Jabbok Dawn

Tumbling in the Sand

The Power of God

The texts for Sunday, March 11, 2012 are: Exodus 20:1-17; Psalm 19; 1 Corinthians 1:18-25; John 2:13-22

“For God’s foolishness is wiser than human wisdom, and God’s weakness is stronger than human strength.” -1 Corinthians 1:18-25

“It is said that [the Devil] deploys extreme and exquisite cunning to foil God’s power and goodness and to win or regain the place of God. God deploys no cunning and refuses conflict. The war between the Devil and God never took place, one wants to win, the other does not.” – Michael Serres, Five Senses: A Philosophy of Mingled Bodies

We tend to think that strength is about a certain kind of power: a certain kind of power that wins, that dominates, that tends toward force.  We certainly measure our own strength that way: can we win a war? can we win a fight? can we win an argument?  If so, than we are powerful, strong.  But that’s not really the power of God.  God’s strength is one of love.  God’s strength is one of service.  God reveals God’s power in the person of Jesus kneeling to wash his betrayers’ feet: in the awesome humility of a servant Lord.

This seems totally foolish to us.  We fear being out of control, we fear being weak, we fear being vulnerable and we think—we’ve been taught—that we need to win, to be in control, to be independent in order to survive.  I know I sure have been taught such and I find it so hard to let my foolish hope be wisdom and my weakness be my strength.  But it’s that kind of thinking that worships the gods of power rather than the power of God. It is that kind of thinking that leads us to “us” and “them.”  It is that thinking that leads us to violence and distrust and betrayal.  It is that kind of thinking that leads to broken relationship.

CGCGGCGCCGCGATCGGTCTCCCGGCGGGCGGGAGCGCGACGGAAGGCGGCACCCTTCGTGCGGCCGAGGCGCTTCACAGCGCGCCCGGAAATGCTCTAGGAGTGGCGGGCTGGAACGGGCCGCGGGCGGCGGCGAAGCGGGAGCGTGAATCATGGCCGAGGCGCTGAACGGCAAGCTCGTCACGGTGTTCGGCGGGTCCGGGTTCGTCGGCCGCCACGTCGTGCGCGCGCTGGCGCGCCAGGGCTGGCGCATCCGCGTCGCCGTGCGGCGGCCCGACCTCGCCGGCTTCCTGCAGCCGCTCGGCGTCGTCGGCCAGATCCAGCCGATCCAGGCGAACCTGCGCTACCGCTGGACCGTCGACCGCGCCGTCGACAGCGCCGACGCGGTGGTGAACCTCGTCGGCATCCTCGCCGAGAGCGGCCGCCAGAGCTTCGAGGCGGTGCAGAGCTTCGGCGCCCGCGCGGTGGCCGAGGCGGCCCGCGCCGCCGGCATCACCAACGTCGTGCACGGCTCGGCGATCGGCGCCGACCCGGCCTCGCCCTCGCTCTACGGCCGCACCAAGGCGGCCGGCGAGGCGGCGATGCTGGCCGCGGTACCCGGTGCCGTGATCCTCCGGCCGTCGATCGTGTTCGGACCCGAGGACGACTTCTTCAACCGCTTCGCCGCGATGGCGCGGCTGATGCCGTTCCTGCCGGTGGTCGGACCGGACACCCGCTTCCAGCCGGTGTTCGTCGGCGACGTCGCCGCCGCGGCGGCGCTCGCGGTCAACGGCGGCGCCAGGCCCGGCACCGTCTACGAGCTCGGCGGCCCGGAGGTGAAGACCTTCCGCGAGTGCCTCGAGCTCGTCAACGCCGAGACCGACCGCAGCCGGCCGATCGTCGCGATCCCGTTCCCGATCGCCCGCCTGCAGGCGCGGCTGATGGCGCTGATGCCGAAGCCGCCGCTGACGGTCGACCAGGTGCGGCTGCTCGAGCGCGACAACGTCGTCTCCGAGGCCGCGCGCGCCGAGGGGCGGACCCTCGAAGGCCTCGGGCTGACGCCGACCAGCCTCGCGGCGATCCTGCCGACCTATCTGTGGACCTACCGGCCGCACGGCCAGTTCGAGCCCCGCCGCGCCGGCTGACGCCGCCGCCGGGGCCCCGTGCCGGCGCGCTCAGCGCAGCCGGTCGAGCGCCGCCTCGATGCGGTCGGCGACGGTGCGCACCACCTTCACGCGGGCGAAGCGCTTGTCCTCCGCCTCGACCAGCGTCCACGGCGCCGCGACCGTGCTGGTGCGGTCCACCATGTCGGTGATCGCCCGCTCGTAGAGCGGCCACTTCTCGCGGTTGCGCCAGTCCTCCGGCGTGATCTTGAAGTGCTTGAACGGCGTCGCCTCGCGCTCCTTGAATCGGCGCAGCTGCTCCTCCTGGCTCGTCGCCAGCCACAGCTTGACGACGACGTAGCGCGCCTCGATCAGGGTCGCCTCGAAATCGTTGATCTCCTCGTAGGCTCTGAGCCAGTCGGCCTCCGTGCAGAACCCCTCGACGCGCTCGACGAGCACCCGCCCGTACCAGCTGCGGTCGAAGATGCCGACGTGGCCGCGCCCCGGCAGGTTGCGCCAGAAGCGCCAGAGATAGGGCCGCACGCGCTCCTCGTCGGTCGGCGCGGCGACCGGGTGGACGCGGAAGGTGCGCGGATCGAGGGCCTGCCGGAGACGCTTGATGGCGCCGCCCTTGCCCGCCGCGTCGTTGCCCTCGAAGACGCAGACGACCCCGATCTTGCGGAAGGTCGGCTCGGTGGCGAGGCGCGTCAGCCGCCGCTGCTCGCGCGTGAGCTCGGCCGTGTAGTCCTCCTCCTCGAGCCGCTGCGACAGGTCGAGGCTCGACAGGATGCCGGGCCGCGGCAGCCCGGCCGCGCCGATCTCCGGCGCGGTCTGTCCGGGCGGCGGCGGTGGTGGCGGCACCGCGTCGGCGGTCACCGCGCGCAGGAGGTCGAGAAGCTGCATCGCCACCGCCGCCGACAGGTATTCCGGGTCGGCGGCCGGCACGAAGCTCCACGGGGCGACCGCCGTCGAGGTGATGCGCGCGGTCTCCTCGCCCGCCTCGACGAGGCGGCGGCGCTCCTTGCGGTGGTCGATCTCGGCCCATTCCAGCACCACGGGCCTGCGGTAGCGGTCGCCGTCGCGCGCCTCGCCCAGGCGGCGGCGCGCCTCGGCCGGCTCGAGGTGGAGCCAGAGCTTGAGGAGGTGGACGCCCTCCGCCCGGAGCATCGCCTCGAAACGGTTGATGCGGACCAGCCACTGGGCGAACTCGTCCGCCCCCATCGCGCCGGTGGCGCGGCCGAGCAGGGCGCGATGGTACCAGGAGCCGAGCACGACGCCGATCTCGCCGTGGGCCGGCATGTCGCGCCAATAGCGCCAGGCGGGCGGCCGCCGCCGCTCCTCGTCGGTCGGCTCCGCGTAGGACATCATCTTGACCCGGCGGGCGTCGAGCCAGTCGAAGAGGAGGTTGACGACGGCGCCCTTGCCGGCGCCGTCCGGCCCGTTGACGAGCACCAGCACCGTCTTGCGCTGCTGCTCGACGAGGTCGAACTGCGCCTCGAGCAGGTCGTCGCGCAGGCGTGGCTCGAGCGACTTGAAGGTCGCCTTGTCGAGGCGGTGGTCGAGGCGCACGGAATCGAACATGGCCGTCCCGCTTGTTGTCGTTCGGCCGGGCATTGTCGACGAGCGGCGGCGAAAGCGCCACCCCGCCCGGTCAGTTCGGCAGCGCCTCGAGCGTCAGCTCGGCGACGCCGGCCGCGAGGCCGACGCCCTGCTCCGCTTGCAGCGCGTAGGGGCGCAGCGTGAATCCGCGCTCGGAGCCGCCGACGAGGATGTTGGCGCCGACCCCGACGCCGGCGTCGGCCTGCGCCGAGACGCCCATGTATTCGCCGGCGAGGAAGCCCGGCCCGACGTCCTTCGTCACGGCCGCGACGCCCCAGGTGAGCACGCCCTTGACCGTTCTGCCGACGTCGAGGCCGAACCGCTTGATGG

But God’s power teaches us something so different.  An ancient Christian text called the Epistle to Diognetus reminds us that “Force is no attribute of God.”  God’s power does not force.  It does not need to be in control.  It doesn’t need to define hierarchy at all—as in who wins or who loses, who is on top and who is on the bottom, who is in control and who follows.  The power of God invites us to give up our need to control, our need for domination, by risking God’s very self in relationship with us and letting us push and fall into a God who does not push back.

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This entry was posted on March 8, 2012 by in Sparks from the Lectionary and tagged , , , , .

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